Characterisation of calcitonin gene-related peptide-immunoreactive neurons in the myenteric plexus of rat colon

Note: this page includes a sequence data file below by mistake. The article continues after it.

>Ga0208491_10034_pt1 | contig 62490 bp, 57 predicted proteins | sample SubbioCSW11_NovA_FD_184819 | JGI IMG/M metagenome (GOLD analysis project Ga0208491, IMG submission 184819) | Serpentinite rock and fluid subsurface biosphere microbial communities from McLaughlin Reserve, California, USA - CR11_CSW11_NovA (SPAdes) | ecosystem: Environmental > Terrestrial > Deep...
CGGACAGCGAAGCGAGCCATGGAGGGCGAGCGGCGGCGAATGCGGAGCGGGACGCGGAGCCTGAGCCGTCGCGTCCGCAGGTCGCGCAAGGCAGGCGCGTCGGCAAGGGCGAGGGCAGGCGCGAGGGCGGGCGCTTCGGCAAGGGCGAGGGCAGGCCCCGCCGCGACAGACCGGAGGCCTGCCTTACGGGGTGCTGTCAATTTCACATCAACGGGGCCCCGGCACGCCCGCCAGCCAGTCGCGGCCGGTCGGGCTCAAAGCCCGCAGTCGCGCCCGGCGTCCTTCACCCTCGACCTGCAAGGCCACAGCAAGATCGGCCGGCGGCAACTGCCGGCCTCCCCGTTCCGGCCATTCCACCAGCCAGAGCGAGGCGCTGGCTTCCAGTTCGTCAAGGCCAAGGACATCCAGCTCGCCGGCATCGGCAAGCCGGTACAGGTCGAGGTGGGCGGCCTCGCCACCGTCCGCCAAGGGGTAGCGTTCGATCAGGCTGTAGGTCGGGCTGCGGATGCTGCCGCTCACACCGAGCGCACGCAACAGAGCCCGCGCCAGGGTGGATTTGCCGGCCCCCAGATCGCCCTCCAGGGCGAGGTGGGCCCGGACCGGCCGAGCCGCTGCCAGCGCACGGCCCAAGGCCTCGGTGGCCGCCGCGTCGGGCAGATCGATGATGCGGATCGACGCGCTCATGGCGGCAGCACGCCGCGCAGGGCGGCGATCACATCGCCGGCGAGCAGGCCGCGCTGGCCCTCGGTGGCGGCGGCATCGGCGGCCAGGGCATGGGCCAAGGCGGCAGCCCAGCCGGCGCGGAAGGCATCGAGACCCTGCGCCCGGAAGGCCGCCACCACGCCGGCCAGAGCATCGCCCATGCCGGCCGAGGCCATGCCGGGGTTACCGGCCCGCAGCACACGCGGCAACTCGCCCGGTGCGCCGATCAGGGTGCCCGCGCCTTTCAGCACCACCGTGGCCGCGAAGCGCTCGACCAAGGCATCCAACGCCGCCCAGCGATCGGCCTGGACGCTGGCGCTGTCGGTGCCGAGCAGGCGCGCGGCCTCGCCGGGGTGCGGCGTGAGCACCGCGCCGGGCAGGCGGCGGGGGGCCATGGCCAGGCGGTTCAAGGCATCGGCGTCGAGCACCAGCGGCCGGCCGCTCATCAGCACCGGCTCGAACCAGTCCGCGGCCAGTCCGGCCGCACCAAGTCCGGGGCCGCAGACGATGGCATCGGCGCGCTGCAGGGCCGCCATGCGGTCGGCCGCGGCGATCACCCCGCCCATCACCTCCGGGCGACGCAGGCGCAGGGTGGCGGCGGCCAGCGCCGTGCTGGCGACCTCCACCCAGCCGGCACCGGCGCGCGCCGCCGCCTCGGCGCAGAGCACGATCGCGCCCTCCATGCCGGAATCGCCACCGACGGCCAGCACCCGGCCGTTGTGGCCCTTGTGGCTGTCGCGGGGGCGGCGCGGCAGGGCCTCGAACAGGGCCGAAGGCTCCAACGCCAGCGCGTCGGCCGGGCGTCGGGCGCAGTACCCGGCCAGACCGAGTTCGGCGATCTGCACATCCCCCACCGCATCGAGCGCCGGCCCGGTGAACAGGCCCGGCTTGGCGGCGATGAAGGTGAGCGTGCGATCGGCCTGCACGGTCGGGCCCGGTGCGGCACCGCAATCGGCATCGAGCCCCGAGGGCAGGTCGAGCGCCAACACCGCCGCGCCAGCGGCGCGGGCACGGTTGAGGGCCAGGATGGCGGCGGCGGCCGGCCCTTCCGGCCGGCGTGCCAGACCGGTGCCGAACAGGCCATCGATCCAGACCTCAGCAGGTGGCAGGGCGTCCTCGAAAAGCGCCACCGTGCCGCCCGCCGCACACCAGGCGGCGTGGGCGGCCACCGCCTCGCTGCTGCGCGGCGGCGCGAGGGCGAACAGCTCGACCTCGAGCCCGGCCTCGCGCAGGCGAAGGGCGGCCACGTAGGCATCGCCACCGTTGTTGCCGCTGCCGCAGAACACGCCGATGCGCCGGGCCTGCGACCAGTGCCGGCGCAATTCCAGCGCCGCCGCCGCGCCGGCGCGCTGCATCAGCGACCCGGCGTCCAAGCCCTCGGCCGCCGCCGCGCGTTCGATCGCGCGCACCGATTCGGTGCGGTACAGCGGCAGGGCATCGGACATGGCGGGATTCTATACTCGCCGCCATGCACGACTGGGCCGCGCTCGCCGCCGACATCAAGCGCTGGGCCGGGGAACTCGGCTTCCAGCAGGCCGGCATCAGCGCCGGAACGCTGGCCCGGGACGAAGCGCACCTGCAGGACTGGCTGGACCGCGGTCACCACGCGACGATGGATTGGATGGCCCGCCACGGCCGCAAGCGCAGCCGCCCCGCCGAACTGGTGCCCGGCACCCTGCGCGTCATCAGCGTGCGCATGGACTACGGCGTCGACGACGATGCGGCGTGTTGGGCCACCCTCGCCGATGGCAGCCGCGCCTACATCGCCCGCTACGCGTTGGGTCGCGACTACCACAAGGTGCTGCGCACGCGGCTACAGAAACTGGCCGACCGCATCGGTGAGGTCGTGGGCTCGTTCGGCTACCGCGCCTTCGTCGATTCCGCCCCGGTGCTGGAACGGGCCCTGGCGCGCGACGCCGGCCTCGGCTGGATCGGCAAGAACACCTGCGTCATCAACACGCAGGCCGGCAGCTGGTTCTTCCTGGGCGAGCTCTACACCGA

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A mechanical or chemical stimulus applied to the intestinal mucosa induces motility reflexes in the rat colon. Enteric neurons containing calcitonin gene-related peptide (CGRP) have been suggested as intrinsic primary afferent neurons responsible for mediating such reflexes. In the present study, immunohistochemistry was performed on whole-mount stretch preparations to investigate chemical profiles, morphological characteristics and projections of CGRP-containing neurons in the myenteric plexus of the rat colon. CGRP-positive neuronal cell bodies were detected in preparations incubated with colchicine-containing medium, whereas CGRP-positive nerve fibres were found in colchicine-untreated preparations. These neurons had large oval or round cell bodies that were also immunoreactive for the calcium-binding protein calretinin and neurofilament 200. Myenteric neurons positive for both calretinin and neurofilament 200 had several long processes that emerged from the cell body, consistent with Dogiel type II morphology. Application of the neural tracer DiI to the intestinal mucosa revealed that DiI-labelled myenteric neurons each had an oval or round cell body immunoreactive for calretinin. Thus, CGRP-containing myenteric neurons are Dogiel type II neurons and are immunoreactive for calretinin and neurofilament 200 in the rat colon. These neurons probably project to the intestinal mucosa.